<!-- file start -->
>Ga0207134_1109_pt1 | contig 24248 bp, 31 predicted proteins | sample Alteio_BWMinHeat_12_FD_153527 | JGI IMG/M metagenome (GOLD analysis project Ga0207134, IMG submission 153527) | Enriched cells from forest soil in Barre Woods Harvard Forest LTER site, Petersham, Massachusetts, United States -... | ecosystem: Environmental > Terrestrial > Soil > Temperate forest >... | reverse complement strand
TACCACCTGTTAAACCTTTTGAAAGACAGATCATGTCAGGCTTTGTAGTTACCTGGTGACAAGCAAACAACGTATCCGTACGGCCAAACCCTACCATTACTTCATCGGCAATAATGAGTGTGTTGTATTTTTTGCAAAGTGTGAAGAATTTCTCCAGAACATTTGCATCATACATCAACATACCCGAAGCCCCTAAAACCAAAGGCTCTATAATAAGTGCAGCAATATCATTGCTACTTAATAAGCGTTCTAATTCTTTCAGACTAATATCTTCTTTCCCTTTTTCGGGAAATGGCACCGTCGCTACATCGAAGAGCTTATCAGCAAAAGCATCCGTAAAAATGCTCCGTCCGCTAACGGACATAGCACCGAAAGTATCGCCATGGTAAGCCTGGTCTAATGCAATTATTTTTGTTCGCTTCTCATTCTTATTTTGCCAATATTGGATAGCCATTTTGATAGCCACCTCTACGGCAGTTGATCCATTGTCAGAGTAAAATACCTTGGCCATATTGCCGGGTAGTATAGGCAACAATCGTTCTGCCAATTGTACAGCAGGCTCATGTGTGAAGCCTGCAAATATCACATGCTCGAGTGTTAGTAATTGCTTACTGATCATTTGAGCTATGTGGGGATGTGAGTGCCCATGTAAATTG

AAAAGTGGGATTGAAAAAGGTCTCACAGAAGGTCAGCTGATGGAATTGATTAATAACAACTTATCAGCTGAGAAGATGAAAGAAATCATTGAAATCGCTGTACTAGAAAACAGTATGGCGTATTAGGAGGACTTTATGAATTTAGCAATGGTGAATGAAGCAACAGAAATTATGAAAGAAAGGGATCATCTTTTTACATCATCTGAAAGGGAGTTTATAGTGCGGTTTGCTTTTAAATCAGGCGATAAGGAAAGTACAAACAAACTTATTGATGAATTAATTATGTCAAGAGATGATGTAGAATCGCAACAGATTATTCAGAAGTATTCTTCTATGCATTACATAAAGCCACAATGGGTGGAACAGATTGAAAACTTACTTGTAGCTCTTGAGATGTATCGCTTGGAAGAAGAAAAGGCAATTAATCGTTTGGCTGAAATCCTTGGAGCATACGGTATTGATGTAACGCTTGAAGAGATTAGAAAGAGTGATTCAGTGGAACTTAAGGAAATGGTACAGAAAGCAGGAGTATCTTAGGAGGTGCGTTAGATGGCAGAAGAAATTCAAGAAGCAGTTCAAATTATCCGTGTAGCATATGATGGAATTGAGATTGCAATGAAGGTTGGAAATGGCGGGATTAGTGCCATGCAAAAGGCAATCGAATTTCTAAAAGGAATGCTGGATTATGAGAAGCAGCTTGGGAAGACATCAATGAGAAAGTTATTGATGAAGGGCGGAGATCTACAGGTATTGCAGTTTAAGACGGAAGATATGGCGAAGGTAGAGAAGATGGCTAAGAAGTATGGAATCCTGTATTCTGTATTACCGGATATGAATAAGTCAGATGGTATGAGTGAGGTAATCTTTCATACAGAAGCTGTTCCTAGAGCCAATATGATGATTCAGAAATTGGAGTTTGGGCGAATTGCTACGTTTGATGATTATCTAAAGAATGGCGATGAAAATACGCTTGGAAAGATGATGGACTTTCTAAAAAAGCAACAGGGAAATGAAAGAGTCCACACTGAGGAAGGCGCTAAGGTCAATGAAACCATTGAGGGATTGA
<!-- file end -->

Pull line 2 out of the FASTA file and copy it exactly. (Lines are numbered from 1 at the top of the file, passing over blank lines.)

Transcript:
TACCACCTGTTAAACCTTTTGAAAGACAGATCATGTCAGGCTTTGTAGTTACCTGGTGACAAGCAAACAACGTATCCGTACGGCCAAACCCTACCATTACTTCATCGGCAATAATGAGTGTGTTGTATTTTTTGCAAAGTGTGAAGAATTTCTCCAGAACATTTGCATCATACATCAACATACCCGAAGCCCCTAAAACCAAAGGCTCTATAATAAGTGCAGCAATATCATTGCTACTTAATAAGCGTTCTAATTCTTTCAGACTAATATCTTCTTTCCCTTTTTCGGGAAATGGCACCGTCGCTACATCGAAGAGCTTATCAGCAAAAGCATCCGTAAAAATGCTCCGTCCGCTAACGGACATAGCACCGAAAGTATCGCCATGGTAAGCCTGGTCTAATGCAATTATTTTTGTTCGCTTCTCATTCTTATTTTGCCAATATTGGATAGCCATTTTGATAGCCACCTCTACGGCAGTTGATCCATTGTCAGAGTAAAATACCTTGGCCATATTGCCGGGTAGTATAGGCAACAATCGTTCTGCCAATTGTACAGCAGGCTCATGTGTGAAGCCTGCAAATATCACATGCTCGAGTGTTAGTAATTGCTTACTGATCATTTGAGCTATGTGGGGATGTGAGTGCCCATGTAAATTG